Objectives: The changing family and social patterns in modern society are likely to influence the availability of informal support for older people. The aims of this study were to determine the support network distribution of a community dwelling elderly population in Dublin, and of those with mental disorders (dementia, depression and anxiety).
Methods: Interviews with 1,001 community dwelling older people using GMS-AGECAT. In addition, a support network assessment instrument was administered, which identifies five different support network types. The local integrated and wider community focused networks are characterised by extensive community involvement, family dependent networks by close family support, and the local self contained and private restricted networks by low levels of family and community involvement.
Results: Of the elderly population, 83% had support networks characterised by close community and/or family involvement. Subjects with cognitive impairment had lower levels of informal support from the community, as indicated by a lower proportion of local integrated (44% v 63%) and a higher proportion of private restricted (6% v 12%) networks. Late life depression was also associated with decreased levels of community integration.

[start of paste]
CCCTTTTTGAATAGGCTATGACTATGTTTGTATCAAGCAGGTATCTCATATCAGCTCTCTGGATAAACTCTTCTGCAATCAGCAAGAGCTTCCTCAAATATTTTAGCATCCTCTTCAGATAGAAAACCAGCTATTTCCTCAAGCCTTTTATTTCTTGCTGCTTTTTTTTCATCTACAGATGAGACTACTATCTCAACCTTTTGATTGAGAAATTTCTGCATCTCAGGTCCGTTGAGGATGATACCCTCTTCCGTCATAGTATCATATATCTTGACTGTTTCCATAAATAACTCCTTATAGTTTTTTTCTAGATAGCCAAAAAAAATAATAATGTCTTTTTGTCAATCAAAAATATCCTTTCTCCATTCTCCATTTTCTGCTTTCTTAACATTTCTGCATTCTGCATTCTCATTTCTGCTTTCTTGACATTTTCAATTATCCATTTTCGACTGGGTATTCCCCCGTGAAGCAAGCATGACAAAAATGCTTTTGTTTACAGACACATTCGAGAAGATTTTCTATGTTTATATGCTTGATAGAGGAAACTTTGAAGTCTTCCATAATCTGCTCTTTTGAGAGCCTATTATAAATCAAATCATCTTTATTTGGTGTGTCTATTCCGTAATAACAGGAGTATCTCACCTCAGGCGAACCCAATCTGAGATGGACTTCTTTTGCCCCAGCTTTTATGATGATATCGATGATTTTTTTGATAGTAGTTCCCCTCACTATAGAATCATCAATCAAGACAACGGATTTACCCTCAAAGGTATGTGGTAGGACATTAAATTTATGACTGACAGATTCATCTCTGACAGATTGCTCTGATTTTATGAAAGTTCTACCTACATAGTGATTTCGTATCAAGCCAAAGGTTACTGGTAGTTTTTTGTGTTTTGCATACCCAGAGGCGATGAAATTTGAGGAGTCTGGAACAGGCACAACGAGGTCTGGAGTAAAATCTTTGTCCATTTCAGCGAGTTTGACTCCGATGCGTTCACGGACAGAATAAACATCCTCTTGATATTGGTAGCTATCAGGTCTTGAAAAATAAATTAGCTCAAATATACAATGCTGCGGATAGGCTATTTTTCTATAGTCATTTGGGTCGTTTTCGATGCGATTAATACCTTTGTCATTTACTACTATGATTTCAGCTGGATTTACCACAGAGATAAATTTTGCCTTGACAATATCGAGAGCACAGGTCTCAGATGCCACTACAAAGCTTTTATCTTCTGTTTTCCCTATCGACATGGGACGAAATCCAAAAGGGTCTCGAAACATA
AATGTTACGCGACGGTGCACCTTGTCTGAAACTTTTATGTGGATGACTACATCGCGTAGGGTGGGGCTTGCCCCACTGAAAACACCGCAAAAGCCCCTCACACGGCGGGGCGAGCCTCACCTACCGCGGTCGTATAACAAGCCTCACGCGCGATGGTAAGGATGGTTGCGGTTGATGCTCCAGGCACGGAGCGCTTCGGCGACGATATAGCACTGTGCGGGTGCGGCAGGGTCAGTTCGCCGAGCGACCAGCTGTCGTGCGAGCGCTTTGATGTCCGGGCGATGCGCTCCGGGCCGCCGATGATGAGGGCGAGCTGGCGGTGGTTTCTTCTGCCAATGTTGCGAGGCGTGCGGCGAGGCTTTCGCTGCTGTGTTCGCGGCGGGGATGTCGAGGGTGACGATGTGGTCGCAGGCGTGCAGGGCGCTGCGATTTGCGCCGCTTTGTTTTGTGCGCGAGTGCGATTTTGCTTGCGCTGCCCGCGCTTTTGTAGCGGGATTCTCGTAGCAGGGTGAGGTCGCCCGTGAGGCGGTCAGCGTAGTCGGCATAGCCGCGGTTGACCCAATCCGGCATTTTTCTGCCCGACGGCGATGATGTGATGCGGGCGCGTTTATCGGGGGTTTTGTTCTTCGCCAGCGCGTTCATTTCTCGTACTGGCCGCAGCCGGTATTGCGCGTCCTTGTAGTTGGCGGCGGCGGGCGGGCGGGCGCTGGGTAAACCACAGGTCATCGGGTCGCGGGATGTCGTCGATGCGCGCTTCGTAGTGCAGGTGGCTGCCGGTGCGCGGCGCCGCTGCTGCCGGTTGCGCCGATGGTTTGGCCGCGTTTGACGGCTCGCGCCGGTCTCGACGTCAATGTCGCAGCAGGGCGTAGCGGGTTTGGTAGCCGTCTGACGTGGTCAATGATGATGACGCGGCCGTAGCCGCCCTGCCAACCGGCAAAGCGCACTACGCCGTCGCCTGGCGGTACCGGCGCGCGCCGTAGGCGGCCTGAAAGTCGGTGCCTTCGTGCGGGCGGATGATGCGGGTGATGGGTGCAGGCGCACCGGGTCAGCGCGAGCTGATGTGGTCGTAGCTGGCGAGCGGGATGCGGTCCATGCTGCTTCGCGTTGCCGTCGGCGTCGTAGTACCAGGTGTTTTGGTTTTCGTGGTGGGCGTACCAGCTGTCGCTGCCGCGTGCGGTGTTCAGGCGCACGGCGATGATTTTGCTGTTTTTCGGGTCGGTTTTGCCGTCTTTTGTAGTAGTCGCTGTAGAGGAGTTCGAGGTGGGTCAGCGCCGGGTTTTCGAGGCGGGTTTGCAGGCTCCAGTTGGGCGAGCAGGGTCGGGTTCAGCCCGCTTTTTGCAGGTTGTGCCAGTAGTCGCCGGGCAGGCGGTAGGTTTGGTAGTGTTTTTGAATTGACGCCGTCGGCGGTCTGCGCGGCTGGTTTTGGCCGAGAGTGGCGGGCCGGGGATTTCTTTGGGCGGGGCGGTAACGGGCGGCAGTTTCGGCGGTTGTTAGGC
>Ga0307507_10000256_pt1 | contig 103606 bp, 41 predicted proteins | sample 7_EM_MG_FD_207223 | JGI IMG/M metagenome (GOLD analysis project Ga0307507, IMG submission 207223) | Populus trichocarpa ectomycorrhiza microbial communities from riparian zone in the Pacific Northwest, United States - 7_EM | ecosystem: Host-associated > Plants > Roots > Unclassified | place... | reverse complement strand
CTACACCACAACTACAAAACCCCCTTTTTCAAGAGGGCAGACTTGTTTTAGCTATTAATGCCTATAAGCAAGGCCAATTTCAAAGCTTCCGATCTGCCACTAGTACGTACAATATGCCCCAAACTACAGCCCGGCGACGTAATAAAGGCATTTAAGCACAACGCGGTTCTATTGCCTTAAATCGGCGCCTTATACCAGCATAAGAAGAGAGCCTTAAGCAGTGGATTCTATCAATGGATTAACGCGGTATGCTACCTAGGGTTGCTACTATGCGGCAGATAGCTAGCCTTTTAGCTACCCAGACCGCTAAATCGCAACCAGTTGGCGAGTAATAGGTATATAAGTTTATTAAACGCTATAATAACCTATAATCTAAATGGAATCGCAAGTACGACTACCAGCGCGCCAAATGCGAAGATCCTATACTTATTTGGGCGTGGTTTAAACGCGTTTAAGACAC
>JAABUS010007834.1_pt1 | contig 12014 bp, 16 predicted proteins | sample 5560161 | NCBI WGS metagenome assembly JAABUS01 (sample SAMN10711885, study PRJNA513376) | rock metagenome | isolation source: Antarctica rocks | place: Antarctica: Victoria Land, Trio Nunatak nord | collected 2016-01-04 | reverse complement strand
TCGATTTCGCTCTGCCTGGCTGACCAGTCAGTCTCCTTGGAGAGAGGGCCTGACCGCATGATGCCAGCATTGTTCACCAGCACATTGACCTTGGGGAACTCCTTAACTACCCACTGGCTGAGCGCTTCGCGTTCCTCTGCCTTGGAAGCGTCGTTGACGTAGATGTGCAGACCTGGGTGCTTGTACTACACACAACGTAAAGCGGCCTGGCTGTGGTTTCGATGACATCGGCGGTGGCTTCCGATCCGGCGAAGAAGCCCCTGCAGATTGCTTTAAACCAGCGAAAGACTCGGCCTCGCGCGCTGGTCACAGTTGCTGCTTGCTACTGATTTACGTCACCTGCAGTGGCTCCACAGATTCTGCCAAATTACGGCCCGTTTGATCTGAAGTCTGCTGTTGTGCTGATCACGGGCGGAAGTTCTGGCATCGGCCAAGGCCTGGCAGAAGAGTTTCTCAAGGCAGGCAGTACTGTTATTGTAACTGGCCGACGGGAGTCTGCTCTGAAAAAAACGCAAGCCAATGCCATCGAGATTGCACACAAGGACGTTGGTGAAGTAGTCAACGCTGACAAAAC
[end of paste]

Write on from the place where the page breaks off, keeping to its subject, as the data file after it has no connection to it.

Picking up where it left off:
Conclusions: The elderly in Dublin appear to have high levels of informal support. The extensive support may be a factor in the lower rates of depression found in Dublin than in London and New York. While the overall level of informal support available to older people with mental disorders in the community remains high, a proportion have low levels of family and community involvement and consequently their mental health problems may go unrecognised.